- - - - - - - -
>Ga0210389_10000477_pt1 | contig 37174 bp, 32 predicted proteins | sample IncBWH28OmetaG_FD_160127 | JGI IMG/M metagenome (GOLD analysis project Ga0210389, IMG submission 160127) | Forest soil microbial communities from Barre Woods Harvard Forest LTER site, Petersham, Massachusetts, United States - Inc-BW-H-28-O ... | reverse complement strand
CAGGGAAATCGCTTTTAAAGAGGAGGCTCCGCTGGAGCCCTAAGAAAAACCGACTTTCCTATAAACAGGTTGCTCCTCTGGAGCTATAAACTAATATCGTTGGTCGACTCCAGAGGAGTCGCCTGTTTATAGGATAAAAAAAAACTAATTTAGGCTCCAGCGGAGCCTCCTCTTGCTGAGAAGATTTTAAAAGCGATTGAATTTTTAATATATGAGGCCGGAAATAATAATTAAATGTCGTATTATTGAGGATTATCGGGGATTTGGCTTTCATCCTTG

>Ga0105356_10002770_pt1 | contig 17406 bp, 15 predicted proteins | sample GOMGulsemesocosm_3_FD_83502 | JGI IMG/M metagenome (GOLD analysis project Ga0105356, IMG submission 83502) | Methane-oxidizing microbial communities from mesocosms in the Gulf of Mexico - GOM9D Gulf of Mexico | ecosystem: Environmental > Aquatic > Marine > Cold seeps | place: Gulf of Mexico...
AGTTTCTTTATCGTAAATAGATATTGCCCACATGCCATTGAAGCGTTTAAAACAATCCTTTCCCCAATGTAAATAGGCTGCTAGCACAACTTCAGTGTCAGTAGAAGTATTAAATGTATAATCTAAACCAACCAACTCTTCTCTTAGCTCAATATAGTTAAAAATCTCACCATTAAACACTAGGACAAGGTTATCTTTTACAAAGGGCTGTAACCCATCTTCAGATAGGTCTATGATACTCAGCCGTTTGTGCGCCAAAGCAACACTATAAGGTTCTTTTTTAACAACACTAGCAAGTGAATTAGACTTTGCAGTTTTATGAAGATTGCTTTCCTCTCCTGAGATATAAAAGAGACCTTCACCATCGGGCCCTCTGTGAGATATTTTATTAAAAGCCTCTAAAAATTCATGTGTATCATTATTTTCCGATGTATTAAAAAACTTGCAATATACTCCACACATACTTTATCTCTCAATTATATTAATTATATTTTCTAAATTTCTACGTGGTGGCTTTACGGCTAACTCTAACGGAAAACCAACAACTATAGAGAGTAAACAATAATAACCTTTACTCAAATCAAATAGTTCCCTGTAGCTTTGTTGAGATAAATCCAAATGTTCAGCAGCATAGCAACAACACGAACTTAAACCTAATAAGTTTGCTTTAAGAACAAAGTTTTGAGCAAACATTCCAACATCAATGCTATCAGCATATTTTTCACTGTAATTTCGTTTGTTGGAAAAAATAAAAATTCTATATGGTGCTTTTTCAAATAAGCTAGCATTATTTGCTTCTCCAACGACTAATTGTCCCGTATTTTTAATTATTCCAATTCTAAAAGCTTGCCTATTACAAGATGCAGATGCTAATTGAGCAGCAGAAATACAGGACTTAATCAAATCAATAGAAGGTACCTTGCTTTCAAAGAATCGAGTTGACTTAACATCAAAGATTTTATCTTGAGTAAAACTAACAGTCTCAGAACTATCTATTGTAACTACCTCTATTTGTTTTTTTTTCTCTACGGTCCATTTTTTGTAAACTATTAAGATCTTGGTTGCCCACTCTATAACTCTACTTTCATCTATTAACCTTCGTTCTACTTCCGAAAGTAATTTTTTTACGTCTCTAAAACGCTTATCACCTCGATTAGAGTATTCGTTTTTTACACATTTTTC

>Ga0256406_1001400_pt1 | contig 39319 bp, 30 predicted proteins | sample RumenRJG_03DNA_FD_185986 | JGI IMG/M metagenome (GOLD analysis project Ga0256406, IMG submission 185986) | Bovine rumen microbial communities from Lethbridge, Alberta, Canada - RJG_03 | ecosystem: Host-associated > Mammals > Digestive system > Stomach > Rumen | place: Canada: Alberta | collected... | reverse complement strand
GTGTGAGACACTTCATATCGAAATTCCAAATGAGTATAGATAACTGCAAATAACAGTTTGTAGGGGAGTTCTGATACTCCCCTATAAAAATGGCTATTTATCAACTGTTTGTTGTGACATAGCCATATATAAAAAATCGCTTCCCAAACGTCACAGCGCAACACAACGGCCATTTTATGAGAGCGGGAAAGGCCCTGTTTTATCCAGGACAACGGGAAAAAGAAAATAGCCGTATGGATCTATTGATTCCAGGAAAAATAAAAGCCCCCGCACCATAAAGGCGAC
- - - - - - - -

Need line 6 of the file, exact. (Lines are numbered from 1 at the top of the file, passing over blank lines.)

GTGTGAGACACTTCATATCGAAATTCCAAATGAGTATAGATAACTGCAAATAACAGTTTGTAGGGGAGTTCTGATACTCCCCTATAAAAATGGCTATTTATCAACTGTTTGTTGTGACATAGCCATATATAAAAAATCGCTTCCCAAACGTCACAGCGCAACACAACGGCCATTTTATGAGAGCGGGAAAGGCCCTGTTTTATCCAGGACAACGGGAAAAAGAAAATAGCCGTATGGATCTATTGATTCCAGGAAAAATAAAAGCCCCCGCACCATAAAGGCGAC